Emmaus United Methodist Church
|Emmaus United Methodist Church|
South profile and east elevation, 2011
|Location||Albany, NY, USA|
|Leadership||The Rev. G. Ewart Morris|
|Website||Emmaus United Methodist Church|
|Architectural style||Collegiate Gothic|
|Direction of façade||east|
|U.S. National Register of Historic Places|
|Added to NRHP||February 28, 2008|
|NRHP Reference no.||08000094|
Emmaus United Methodist Church, originally built as Calvary Methodist Episcopal Church, two of five names it has gone by in its existence, is located at Morris and West Lawrence streets in Albany, New York, United States. It is a brick Collegiate Gothic building constructed in the early 20th century. In 2008 it was listed on the National Register of Historic Places.
Calvary was the successor to another Methodist church that had met for years in Albany's Mansion neighborhood closer to the city's historic core. The church's members were forced to move in 1912 when the city acquired its land to build a new school. They found a new site in the developing Pine Hills neighborhood in the western areas the city, where streetcar lines had just been extended. The church helped establish the new suburban neighborhood, providing it with a center and focal point after the original developer went bankrupt.
The building remains largely intact. Later the congregation merged with another church, St. Luke's. In 1994 they merged again with another Pine Hills Methodist church and took their current name. In the early 2000s the church developed an extensive program for helping refugees and immigrants from Africa and Asia resettle in the Albany area.
Buildings and grounds
The church is located on the northwest corner of the intersection, two blocks south of Madison Avenue (U.S. Route 20). To the north and west are similarly large commercial and institutional buildings. Across North Lawrence to the east is a Price Chopper supermarket with a large parking lot and some pad site commercial buildings. South of the church, across Morris, are several blocks of large late 19th- and early 20th-century one- and two-family homes. It occupies the entire lot between Morris and Yates streets, at the edge of a small commercial area, along with a parsonage that is not considered a contributing resource to the National Register listing. Most of the lot has been cleared, though some tall mature shade trees remain along the western bound.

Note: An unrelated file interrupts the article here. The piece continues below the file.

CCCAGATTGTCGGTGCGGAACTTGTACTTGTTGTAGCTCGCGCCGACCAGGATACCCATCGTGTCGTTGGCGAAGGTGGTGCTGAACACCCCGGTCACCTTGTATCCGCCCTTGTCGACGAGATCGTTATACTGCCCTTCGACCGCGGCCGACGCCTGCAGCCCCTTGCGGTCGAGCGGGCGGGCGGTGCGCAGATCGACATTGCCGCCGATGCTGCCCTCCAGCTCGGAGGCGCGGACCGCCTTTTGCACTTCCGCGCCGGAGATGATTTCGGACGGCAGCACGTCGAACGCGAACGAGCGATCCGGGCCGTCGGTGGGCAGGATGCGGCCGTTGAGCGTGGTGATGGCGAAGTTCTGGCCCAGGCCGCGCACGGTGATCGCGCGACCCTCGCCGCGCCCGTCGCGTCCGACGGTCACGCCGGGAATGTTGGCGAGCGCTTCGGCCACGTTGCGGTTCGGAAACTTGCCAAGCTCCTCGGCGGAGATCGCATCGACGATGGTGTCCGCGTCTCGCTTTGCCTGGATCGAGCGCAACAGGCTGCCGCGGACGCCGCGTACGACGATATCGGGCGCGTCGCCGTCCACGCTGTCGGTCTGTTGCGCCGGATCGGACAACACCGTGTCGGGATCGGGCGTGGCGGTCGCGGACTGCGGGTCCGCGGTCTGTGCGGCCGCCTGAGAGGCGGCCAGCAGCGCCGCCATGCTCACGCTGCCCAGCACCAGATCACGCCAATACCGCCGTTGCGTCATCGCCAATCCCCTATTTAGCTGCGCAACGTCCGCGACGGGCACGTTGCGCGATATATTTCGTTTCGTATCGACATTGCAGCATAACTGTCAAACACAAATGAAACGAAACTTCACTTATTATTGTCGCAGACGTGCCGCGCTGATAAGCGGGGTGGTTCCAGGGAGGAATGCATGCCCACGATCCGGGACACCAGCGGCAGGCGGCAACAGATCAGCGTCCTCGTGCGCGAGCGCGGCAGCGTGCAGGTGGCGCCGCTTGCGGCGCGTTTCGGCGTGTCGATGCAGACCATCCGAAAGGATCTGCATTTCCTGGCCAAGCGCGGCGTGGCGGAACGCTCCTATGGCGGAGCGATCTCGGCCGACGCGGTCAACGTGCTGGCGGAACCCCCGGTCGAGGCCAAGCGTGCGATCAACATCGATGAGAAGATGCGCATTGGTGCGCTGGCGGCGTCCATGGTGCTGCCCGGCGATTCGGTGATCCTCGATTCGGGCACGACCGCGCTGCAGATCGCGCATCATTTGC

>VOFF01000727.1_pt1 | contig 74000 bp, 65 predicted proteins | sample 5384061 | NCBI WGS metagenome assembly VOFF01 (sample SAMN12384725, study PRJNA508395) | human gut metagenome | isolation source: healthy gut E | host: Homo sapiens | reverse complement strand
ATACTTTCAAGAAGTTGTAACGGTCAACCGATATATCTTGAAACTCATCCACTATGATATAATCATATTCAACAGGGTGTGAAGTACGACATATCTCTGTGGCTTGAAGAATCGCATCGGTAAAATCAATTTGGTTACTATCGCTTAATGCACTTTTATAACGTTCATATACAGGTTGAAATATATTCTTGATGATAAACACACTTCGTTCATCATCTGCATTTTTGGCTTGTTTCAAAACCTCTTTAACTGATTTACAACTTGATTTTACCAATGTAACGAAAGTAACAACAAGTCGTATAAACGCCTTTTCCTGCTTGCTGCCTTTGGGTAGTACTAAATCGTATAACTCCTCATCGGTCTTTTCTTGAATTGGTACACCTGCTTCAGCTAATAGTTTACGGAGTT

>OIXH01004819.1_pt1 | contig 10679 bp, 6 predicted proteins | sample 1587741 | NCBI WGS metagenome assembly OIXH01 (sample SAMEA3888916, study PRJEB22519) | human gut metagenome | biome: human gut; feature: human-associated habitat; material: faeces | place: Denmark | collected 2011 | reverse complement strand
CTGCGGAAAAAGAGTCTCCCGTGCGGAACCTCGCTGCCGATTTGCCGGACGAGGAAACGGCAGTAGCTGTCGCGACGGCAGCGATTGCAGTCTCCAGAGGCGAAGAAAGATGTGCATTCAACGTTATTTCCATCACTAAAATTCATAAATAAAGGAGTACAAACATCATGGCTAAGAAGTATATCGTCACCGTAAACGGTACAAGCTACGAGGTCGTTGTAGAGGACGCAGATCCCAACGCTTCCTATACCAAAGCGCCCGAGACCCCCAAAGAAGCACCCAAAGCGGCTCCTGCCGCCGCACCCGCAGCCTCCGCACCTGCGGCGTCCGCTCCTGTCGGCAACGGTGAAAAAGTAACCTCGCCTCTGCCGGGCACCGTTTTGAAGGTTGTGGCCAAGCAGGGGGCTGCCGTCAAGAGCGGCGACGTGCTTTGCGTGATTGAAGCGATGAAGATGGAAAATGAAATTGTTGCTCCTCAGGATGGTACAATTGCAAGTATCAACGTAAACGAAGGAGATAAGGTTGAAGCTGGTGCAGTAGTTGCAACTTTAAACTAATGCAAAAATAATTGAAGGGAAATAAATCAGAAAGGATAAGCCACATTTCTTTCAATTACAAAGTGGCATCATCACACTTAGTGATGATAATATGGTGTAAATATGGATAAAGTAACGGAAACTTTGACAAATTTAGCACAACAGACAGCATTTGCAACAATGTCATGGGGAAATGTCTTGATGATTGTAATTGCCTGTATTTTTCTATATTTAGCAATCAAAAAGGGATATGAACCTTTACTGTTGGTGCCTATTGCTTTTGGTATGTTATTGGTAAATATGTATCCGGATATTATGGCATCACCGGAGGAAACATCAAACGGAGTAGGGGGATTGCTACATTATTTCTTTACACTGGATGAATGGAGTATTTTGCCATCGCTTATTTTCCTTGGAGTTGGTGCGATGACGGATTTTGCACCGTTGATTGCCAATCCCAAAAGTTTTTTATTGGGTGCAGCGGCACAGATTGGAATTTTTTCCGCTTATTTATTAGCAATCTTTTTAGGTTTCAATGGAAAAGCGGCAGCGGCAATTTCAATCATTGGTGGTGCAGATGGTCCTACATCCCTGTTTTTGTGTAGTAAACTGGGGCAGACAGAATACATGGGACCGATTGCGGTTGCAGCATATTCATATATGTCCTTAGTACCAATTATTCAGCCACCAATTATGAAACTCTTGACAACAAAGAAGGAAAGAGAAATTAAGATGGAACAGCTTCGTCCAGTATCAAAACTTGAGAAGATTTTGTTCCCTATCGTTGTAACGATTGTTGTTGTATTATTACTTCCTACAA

At the south end of the lot is the main building. It is a one-story brick structure on a high, exposed basement. Atop is a tall, steep gabled roof with a parapet. A three-story bell tower is attached to the southeastern corner. On the west (rear) is the parish hall, a gabled structure perpendicular to the main block.
Below the water table the brick is laid in common bond; above it is switches to English bond, with the header course every sixth row. Buttresses with stone trim divide the bays, four on the north facade and five on the south. Each bay has a Gothic-arched stained-glass window with stone surround.
Two larger buttresses on the east (front) flank the tall five-part stained glass window in a pointed arch. A small rectangular window is on the north side. Concrete steps with a brick facing lead up from the sidewalk on the south corner to the main entrance just north of the tower.
Two large buttresses project at 45-degree angles from the corners of the bell tower. A pair of narrow rectangular windows with stone trim are on the south face of the tower at the first story. Similar windows are on both the south and east of the second story, inside a slightly recessed area that also includes the arched louvered vents around the bells, again with stone trim. Above them, at the tower's flat roof, is a stone belt course and plain parapet.
A stone architrave similar to the other door and window surrounds surmounts the original paired wooden doors at the main entrance. They have their original iron hinges and transom with wooden tracery. They open into a vestibule on the first floor of the bell tower, which in turn opens into the sanctuary.
It has beadboard wainscoting and walls of exposed brick, which will eventually be covered with fresh plaster or drywall. On the ceiling are dark wooden planks supported by hammerbeams. The pews are arranged in a gentle arc with center and side aisles.
At the rear (west) wall are doors at either end of the side aisles. One leads to the choir space, the other to the parish hall wing. Its interior has a large central parlor with smaller rooms around it used for classrooms and meetings, as well as bathrooms and closets. They are mostly finished in their original plaster. The basement of the main block similarly is a large central space surrounded by smaller rooms.